Multiple Bitcoin blocks mined at the same time have started discussion around a possible double-spend attack on Bitcoin.
A double spend refers to when more Bitcoin is spent than the amount held in an address. Avoiding double spending is the key feature of any money network. Thus, media publications jumped at the opportunity to call the time of death and have created FUD (Fear, uncertainty, and doubt) situations.
Besides the wider panic, however, there is nothing to worry about, according to Bitcoin experts. Some have even questioned if said transaction was indeed a true double spend.
On Jan. 20, at Bitcoin block height 666833, mining pools F2Pool and SlushPool both mined a BTC block simultaneously. The Bitcoin blockchain adds blocks one-by-one. Thus, only of them was eventually added to the major chain. For ten minutes, nevertheless, transactions in both blocks showed confirmation.
A transaction from one set of addresses showed in both blocks with outputs of 0.00062063 and 0.00014499 BTC (total 0.00076562 BTC). The sending addresses had a total of 0.00071095 BTC only.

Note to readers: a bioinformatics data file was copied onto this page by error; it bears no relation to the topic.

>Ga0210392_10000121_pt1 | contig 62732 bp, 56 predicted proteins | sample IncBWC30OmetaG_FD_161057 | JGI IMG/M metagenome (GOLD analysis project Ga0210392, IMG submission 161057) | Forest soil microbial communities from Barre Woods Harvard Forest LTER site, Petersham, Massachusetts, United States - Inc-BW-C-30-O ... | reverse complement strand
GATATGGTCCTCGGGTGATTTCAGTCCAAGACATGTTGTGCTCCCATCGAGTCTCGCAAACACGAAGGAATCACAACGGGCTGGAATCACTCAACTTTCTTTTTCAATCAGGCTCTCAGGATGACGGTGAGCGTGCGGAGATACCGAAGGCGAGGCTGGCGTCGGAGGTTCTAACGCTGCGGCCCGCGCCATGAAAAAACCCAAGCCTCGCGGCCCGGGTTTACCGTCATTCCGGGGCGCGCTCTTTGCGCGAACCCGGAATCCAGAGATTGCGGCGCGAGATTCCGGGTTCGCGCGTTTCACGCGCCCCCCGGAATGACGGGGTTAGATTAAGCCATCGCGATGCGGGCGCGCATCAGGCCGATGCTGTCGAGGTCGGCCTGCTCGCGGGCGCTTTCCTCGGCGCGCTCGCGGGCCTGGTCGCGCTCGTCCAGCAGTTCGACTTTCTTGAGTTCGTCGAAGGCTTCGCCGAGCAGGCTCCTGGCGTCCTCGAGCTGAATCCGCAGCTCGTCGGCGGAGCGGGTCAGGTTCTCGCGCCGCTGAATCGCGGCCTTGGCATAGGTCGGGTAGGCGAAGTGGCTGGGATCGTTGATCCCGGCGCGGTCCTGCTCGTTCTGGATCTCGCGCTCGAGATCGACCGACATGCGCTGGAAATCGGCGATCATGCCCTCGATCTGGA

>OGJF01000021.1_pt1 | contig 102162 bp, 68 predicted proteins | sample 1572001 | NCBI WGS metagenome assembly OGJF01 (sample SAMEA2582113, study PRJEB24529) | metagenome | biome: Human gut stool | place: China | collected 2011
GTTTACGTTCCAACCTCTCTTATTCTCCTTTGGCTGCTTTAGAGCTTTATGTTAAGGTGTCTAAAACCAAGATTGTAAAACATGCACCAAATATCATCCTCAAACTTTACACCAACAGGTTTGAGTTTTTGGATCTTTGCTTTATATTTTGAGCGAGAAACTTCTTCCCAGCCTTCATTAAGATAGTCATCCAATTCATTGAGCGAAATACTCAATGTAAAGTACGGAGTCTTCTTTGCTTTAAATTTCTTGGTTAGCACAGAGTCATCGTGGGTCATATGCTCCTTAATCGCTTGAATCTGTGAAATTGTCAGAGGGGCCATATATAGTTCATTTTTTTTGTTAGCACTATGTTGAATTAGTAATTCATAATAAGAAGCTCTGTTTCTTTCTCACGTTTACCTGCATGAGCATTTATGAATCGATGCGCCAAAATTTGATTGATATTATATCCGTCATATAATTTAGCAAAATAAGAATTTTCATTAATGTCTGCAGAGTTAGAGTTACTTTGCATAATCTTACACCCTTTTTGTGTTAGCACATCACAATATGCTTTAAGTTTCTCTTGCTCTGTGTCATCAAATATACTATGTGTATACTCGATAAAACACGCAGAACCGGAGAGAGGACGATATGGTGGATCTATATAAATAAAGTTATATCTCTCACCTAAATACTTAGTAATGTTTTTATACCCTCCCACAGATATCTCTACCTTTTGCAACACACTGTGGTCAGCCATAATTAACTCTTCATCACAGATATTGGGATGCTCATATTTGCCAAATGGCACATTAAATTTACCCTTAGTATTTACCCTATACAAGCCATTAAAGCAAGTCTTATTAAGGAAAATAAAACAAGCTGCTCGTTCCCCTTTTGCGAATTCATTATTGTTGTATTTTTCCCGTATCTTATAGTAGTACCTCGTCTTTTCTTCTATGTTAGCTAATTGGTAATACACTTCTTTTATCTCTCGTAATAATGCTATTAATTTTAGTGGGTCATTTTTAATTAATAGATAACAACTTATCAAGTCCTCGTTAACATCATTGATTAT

Hence, the input address received more Bitcoin than the sender held in the wallets.
This issue was firstly reported by The BitMEX team, probably earning the attention of many. A double spend on Bitcoin meant the end of the leading blockchain as the ledger is no longer secure but BitMEX gave an incorrect report at the beginning.
To understand what happened, one has to know about replace-by-fee (RBF) transactions. As the name suggests, it appears when a sender tries to replace an earlier transaction with another one with a higher fee. This particular user had an unconfirmed transaction sent on Jan. 18 from four Bitcoin addresses.
Later, the user attempted to send another transaction to a different address on Jan. 19. Bitcoin full nodes rejected this.
On Jan 20., an RBF attempt to make miners accept the transaction finally sent the amount.
However, when the RBF transaction was initiated, the first transaction from Jan. 18 also went through in the second block. Thus, the input addresses spent more than their total input. This is the summary of the whole story in the charts.
Note that the transaction to a different output was not included in either chain.
The intentions of this user are unclear at the moment. Nonetheless, until the next block confirmation, which is ten minutes for Bitcoin, both transactions were verified simultaneously. This could have created minor issues.
Temporary block reorganizations are a common occurrence. Bitcoin educator Andreas Anotonopolous noted that one or two block reorganizations happen every few weeks. The chances of adding two different transactions from the same address are rarer. If you want to learn more watch his educational video.